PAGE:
Khmer Riche – How relatives and allies of Cambodia’s leader amassed wealth overseas
17 Oct 2019

Cambodia’s long-ruling prime minister, Hun Sen, had gathered athletes at his imposing office for a televised pep talk. “I don’t want to mention politics,” he began quietly.

But he couldn’t help himself. It was December 2017. The main opposition party had just been outlawed, the latest move in Hun Sen’s campaign to eradicate his political rivals. The United States and European Union were threatening sanctions, and Hun Sen had a message for them.

“Just do it now if you are brave enough,” he taunted, bristling with outrage. There was no point in the West trying to seize the foreign assets of Cambodian officials, he went on, because they “wouldn’t be so damn stupid as to keep their assets overseas.”

But a Reuters investigation shows that those closest to Hun Sen have done exactly that. Family members and key police, business and political associates have overseas assets worth tens of millions of dollars, and have used their wealth to buy foreign citizenship – a practice Hun Sen has decried as unpatriotic and at times has sought to outlaw.

Among those who have acquired or applied for European Union passports through a citizenship for sale arrangement in Cyprus are: Hun Sen’s niece and her husband, who is Cambodia’s national police chief; the country’s most powerful business couple, who are old family friends; and the finance minister, a long-time Hun Sen adviser.

Photos on social media also show Hun Sen’s relatives enjoying luxurious European lifestyles – boating in Capri, skiing in Verbier, partying in Ibiza – which are at odds with the prime minister’s self-styled image as the humble leader of ordinary Cambodians.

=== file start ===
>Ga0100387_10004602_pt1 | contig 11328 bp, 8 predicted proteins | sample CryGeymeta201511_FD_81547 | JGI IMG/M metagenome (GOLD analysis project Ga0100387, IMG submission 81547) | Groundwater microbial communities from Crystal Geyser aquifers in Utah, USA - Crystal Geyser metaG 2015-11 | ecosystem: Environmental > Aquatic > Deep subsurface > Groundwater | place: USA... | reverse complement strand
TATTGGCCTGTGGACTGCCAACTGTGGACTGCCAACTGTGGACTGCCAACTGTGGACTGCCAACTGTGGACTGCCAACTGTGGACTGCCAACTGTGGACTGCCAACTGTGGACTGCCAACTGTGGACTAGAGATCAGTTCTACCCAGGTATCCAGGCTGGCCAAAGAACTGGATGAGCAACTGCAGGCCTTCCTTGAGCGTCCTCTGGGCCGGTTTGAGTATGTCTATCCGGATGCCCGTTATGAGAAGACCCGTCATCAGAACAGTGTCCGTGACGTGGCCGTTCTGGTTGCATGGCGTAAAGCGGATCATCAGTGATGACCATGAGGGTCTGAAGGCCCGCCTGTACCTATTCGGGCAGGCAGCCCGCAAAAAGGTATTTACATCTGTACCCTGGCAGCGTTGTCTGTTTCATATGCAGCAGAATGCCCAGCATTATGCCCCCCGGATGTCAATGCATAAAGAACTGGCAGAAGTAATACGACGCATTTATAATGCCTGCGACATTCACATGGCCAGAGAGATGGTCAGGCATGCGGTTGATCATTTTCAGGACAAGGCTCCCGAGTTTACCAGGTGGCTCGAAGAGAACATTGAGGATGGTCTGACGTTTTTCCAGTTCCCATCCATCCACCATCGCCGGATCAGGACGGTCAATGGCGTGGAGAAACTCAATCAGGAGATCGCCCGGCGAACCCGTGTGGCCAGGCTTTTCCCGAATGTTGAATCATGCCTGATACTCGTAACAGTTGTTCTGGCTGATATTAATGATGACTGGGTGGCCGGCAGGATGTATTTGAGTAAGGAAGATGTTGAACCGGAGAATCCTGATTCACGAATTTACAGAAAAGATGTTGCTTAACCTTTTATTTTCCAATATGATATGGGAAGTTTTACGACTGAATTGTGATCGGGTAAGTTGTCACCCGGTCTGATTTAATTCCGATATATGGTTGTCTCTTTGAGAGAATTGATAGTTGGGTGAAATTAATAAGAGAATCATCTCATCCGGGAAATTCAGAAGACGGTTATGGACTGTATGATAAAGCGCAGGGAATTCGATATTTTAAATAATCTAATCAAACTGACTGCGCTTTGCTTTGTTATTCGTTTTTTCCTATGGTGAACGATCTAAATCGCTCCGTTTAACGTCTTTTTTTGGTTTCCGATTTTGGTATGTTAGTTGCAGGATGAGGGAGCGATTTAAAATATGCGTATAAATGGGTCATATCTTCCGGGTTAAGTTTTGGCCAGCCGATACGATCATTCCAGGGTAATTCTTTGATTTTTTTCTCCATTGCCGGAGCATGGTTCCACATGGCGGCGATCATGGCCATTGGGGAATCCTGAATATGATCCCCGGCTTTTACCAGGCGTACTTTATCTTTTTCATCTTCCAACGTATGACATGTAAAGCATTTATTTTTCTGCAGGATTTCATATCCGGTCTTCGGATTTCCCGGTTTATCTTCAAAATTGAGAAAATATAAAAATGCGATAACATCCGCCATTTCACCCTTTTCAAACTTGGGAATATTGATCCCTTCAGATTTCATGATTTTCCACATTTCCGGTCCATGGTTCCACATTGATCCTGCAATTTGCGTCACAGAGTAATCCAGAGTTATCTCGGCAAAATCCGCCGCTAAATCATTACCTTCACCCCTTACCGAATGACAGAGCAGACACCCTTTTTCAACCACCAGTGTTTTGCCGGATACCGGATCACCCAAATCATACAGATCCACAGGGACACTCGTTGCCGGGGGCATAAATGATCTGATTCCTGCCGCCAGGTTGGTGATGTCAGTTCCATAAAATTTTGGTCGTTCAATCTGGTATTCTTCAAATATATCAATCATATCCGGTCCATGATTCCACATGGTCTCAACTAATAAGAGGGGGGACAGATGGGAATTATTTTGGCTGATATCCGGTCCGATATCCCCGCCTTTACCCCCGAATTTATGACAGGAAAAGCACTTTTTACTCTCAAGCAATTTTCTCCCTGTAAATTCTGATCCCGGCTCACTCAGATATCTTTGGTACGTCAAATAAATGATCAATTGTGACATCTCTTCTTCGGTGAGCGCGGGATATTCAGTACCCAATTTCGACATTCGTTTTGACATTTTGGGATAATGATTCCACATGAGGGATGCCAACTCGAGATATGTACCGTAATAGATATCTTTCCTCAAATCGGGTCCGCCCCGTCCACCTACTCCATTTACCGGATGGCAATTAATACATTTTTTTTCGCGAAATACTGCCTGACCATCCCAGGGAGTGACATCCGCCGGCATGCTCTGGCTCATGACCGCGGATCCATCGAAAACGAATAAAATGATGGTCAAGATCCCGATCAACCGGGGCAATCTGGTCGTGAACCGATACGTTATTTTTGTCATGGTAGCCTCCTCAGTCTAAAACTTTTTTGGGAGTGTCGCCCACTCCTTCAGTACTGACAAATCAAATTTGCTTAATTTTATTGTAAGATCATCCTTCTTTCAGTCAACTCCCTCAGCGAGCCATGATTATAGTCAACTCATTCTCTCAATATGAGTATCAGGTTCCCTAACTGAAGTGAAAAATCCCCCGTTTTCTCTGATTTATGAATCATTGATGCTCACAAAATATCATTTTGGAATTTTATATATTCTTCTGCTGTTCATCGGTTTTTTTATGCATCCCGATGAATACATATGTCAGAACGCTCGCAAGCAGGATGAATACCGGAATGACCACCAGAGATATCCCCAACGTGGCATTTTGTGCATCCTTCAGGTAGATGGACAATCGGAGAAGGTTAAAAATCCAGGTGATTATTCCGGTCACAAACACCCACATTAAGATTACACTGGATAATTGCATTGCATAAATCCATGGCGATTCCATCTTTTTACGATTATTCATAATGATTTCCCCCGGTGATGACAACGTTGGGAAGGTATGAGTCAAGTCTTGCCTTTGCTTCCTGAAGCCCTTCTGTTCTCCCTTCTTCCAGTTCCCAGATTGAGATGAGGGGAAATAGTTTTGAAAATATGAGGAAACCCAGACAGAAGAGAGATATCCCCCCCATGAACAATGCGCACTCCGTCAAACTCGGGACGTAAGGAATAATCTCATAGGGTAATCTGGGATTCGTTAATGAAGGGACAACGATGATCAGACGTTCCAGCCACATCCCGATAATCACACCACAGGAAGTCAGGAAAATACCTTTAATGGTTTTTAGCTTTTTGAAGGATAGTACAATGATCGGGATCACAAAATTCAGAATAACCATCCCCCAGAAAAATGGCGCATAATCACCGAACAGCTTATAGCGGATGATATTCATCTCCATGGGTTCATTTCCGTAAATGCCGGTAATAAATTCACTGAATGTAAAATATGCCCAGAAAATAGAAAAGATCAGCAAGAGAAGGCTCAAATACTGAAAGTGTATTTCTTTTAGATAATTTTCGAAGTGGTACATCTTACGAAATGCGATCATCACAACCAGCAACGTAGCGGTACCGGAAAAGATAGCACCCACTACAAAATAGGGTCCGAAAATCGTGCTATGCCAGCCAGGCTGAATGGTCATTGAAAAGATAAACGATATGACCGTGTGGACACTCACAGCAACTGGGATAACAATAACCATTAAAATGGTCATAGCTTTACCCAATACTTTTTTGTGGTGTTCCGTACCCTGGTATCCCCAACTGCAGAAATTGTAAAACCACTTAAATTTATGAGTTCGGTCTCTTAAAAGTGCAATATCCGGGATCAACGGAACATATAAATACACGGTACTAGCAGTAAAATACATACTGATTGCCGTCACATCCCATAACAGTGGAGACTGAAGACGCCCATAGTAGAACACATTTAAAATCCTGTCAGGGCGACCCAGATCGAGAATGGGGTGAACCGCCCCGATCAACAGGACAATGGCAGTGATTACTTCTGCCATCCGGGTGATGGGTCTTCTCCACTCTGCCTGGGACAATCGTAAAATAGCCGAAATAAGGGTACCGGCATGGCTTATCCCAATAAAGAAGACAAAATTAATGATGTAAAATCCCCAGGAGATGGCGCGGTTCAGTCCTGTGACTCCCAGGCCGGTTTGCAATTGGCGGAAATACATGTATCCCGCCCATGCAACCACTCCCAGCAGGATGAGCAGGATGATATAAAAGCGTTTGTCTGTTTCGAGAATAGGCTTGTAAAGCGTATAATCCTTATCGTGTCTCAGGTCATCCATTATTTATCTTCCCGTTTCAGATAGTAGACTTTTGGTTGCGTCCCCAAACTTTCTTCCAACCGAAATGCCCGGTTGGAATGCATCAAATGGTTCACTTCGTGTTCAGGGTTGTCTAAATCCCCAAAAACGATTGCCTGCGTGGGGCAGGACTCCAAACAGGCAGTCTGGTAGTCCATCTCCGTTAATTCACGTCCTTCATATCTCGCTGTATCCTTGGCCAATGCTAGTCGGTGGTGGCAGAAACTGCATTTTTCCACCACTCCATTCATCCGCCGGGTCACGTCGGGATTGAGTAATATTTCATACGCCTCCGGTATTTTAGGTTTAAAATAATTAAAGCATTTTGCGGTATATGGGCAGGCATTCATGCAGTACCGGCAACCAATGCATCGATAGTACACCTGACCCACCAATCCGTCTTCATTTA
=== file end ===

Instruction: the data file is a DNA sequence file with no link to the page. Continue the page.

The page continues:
Hun Sen is 67 and has ruled Cambodia with an iron fist for more than three decades. He has jailed or exiled political rivals, shut down media outlets and crushed street protests. Only three men have controlled their countries for longer: the presidents of Equatorial Guinea, Cameroon and the Republic of the Congo. If Hun Sen stepped down tomorrow, Vladimir Putin would have to rule Russia for another 15 years to match his time in power.

Yet challenges remain for Hun Sen. Popular dissatisfaction still simmers, say political analysts. In February, responding to his crackdown, the European Union began a process that could suspend Cambodia’s special trade preferences, potentially damaging industries that employ hundreds of thousands of workers. The country’s political and business elite is on edge, a government insider told Reuters, speaking on condition of anonymity.

“Everyone is making an escape plan,” he said.

Hun Sen’s government didn’t respond to questions from Reuters for this article. Hun Sen’s relatives and associates also chose not to respond, with the exception of one member of the extended family. Hun Panhaboth, the son of another niece, defended his lifestyle in messages sent to Reuters through his Facebook page. An Instagram photo shows him driving a Mercedes while holding a fistful of banknotes. “I really don’t see the harm in that anyways,” he said.

AN ESCAPE ROUTE

One Cambodian with overseas assets is the prime minister’s niece, Hun Kimleng. Photos posted on Instagram by a family nanny helped lead Reuters to a posh apartment in central London, situated only a few hundred meters from the palace of the Duke and Duchess of Cambridge.

Hun Kimleng bought the apartment in 2010 for £1.95 million ($2.5 million), according to official property records. It could now be worth at least £3.5 million, estimates the real estate website Zoopla. She also owns a multi-million-dollar apartment in a luxury condo in Singapore, according to the Singapore Land Authority.

In 2016, she became a citizen of a foreign country: Cyprus.